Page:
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Davide Rivalta’s sculptures will be in the park of the Oscarshall residence from May 4th

Oscarshall

Davide Rivalta’s exhibition entitled “How we await every return” opens on May 4th in the park of Oscarshall, the residence of the Royal Family in Bygdøy. The outdoor exhibition will remain open to the public from 4 May and throughout the summer season (free entry) and will allow you to take a walk among ten sculptures of “wild animals” in bronze, fiberglass and aluminium.

Scattered around the Oscarshall residence, Davide Rivalta’s animals will finally be able to “move freely” throughout the summer in the park overlooking the Oslo fjord. Oscarshall park is not a wild place, but was expertly designed according to the ideal of the nineteenth-century romantic garden, as an “ideal interpretation of the spontaneous landscape”. It is the first time that Rivalta’s sculptures have been exhibited in Norway.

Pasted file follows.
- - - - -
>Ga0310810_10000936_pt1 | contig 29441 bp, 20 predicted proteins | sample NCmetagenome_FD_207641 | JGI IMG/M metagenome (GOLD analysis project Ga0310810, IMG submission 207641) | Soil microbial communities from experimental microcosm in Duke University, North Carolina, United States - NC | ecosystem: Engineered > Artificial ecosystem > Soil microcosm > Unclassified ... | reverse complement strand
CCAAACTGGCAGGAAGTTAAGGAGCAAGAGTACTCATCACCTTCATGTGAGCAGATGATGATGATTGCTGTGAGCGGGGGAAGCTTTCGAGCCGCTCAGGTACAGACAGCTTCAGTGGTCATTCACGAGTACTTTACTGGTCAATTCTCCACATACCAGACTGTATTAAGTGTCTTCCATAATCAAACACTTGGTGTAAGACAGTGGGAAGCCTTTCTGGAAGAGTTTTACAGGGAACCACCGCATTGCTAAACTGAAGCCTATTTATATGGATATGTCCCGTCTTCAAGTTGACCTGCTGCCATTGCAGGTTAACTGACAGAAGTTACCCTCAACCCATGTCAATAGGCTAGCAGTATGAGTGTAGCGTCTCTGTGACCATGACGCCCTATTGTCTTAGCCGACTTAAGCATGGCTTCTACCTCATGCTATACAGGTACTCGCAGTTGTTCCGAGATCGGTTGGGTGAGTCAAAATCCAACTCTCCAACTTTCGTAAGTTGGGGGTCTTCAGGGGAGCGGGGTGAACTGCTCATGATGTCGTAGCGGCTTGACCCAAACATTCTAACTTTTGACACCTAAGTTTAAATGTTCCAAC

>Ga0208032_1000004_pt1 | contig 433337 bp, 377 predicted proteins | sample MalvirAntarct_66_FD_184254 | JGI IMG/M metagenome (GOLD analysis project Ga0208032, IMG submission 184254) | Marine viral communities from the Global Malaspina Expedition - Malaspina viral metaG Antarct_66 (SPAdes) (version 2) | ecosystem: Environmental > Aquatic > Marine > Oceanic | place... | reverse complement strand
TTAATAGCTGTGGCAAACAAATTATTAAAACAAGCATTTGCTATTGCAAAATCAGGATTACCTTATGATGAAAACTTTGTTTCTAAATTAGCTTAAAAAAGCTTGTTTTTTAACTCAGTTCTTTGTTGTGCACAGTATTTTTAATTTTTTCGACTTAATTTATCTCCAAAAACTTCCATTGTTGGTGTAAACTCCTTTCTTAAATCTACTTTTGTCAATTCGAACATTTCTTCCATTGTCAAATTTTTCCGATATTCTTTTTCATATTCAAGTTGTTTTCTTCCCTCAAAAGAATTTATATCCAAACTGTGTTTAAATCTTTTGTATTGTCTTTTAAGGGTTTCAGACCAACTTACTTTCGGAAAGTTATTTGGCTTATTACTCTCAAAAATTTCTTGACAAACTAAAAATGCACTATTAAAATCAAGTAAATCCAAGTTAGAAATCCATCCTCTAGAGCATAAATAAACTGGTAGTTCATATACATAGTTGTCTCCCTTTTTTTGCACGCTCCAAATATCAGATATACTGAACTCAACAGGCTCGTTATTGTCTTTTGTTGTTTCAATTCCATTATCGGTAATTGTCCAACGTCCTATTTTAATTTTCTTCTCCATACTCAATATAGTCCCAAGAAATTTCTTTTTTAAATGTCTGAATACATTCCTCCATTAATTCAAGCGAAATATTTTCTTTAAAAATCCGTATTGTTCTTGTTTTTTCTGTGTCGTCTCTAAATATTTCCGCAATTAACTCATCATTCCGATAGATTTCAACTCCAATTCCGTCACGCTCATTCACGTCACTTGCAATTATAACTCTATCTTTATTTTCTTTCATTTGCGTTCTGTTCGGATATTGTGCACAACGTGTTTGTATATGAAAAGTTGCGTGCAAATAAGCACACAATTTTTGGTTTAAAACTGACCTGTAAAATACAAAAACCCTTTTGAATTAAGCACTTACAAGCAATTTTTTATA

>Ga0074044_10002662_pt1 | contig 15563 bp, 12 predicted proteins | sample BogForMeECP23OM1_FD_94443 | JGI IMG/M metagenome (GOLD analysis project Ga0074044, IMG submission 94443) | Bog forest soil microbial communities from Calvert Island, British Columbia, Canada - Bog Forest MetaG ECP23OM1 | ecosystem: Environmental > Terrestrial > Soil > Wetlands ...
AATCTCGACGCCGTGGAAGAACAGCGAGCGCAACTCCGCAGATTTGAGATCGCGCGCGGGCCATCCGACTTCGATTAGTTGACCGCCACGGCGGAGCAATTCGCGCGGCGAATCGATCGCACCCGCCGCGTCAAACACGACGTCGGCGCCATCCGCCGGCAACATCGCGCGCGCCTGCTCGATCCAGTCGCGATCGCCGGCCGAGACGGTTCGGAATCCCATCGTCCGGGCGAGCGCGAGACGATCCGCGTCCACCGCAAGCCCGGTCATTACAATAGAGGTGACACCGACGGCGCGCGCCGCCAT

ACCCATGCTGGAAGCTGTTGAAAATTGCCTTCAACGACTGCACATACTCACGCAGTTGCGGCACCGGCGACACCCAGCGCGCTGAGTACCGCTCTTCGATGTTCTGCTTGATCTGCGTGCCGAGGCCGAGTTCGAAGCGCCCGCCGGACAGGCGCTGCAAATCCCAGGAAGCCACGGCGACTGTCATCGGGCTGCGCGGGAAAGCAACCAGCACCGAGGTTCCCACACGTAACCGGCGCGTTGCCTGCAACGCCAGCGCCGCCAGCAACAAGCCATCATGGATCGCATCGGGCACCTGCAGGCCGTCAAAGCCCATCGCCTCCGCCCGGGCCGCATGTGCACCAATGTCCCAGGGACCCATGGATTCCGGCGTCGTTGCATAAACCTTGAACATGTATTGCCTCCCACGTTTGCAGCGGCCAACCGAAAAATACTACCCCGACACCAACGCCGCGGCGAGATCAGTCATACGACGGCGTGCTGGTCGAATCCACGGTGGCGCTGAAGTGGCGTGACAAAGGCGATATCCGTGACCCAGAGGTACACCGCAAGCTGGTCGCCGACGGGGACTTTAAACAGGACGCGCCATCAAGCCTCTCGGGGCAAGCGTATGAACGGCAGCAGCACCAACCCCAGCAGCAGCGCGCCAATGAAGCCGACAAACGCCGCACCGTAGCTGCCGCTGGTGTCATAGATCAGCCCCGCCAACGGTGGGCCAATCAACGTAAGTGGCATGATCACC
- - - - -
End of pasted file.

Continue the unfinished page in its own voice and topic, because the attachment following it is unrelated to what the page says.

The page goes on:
On the occasion of the exhibition, the Aterballetto National Choreographic Center will offer the public three MicroDanze, i.e. short choreographies created in collaboration with the Ministry of Foreign Affairs as part of the “Italia Danza” project. Dance performances will take place in conjunction with guided tours of Oscarshall on Saturday 4 May at 11am, 1pm and 3pm.

The exhibition and performances, born in the wake of the state visit of the President of the Republic, Sergio Mattarella last year, are a collaboration between the Royal Collections of Norway, the Embassy of Italy in Oslo and the Italian Cultural Institute in Oslo.

The project also includes an intervention in the city, at the Embassy and at the Residence of the Italian Ambassador in Oslo, where three wolves and a bear are located. As Davide Rivalta explains, “The appearance of these wild animals creates a geographical break and pushes the visitor to imagine distant landscapes… and recalls the tradition of the Royal Houses, which since ancient times used to give exotic animals as gifts”.

The Rivalta exhibition intends to “free” the wild animals portrayed in captivity and imprinted in bronze. The urban landscape contrasts with the places of origin of wild animals and with the animals themselves. This dichotomy creates an unreal and suggestive atmosphere that surprises the viewer and makes him reflect.